Love to represent your favorite NFL players and teams, but can’t afford the authentic jerseys? Don’t worry, sports fans – a new Seattle startup is here to help you with a one-stop rental service, and I’ve tested it.
Rep the Squad launched its online sports jersey rental service two months ago, charging customers $ 19.95 per month to receive selected jerseys in the mail, one at a time. When you are done wearing one, you can return it and receive a different jersey as long as you maintain your membership.
I tried the serve before heading to the Seattle Seahawks game against the Los Angeles Rams. It was pretty cool donning a new # 29 Earl Thomas III jersey as I strolled through LAX on my way to the LA Coliseum. Here’s what I learned about this unique (and fun) retail concept.
The idea here is quite simple: to give sports fans flexibility when representing their favorite team or player.
High-quality, officially licensed, authentic jerseys cost over $ 200 – a hefty investment that can be particularly painful when a player is transferred to a new team or when your child exceeds their size in a matter of months.
The business is similar to other heavily funded clothing rental startups like Rent the Runway or Le Tote, which follow a recent trend of consumers to prioritize home ownership, whether using Uber. rather than driving a personal car, or paying Netflix’s monthly fee to stream video content. It also follows a sharing economy model based on new technology that enables the peer-to-peer use of a car, house, or other physical assets.
But, really, sports shirts?
Some leading investors believe the idea will take off.
Investors in Rep the Squad include sports stars such as Seattle Seahawks wide receiver Doug Baldwin; Golden Tate, wide receiver for the Detroit Lions; Los Angeles Chargers lineman Russell Okung; and Seattle Mariners legend Edgar Martinez. Seahawks star cornerback Richard Sherman is a brand ambassador, while venture capitalists such as Madrona Venture Group, Maveron, Aspect Ventures and Curious Capital have invested.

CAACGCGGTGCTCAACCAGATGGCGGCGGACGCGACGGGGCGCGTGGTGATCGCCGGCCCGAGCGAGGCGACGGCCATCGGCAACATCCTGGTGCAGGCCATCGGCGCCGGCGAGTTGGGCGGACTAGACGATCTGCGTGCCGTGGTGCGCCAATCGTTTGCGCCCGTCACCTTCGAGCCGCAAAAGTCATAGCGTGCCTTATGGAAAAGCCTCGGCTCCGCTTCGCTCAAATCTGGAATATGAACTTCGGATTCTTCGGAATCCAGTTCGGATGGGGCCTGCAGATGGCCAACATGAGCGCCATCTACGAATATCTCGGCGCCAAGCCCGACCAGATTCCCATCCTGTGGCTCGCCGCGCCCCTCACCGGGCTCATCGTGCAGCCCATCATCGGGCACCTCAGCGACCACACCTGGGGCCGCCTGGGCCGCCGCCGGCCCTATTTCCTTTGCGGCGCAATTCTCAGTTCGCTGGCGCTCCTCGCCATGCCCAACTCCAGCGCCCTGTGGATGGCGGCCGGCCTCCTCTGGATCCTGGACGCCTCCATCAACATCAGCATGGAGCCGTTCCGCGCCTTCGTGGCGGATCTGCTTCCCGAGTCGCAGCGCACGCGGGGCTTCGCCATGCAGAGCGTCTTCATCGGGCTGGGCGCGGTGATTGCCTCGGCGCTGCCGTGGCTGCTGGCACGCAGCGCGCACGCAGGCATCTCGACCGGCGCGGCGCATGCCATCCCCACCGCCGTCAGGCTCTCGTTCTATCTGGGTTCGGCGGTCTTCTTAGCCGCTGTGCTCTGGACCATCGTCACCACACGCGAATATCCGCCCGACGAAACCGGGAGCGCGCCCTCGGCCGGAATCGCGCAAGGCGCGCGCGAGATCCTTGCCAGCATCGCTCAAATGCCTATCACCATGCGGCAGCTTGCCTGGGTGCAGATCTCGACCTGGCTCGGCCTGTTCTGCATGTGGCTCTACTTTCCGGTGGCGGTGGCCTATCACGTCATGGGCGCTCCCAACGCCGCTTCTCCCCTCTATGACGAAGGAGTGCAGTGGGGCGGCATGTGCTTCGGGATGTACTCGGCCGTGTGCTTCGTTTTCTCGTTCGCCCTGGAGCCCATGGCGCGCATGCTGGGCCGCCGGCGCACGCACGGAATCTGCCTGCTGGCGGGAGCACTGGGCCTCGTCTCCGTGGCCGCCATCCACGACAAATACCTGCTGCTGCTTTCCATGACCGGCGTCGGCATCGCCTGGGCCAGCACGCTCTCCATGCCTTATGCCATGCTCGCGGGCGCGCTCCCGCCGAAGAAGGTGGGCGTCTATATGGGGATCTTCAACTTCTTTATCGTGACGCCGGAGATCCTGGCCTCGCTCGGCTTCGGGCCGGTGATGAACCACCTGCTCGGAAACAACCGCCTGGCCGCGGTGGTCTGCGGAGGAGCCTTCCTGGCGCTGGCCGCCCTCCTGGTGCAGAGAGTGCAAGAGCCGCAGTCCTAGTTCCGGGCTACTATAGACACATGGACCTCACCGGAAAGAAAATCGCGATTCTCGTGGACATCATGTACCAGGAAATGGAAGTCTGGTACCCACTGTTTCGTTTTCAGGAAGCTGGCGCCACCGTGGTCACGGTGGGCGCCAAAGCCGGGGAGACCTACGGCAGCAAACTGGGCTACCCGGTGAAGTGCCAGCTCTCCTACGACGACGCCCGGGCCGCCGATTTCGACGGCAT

My first Rep the Squad experience went smoothly, and it was great wearing an Earl Thomas jersey in LA and at the game itself. There is something really cool about instantly connecting with other Seahawks fans also wearing jerseys and showing pride in their team / city, especially in enemy territory.
I’ve been a Seahawks fan for over a decade, but haven’t owned an authentic jersey mainly because of the cost. This is where Rep the Squad could be a game-changer.
For $ 20 per month, or around $ 100 for a season, you can wear multiple jerseys – different players, different colors, etc. If you like the jersey enough, you can buy it or just return it.
The company, which grew out of Madrona Venture Labs, launched in late August with Seahawks, 49ers and Lions jerseys. Today it has expanded to include the Denver Broncos and Oakland Raiders – yes, that means Seahawks fans who lack “Beast Mode” can order a black and silver Marshawn Lynch jersey if they wish.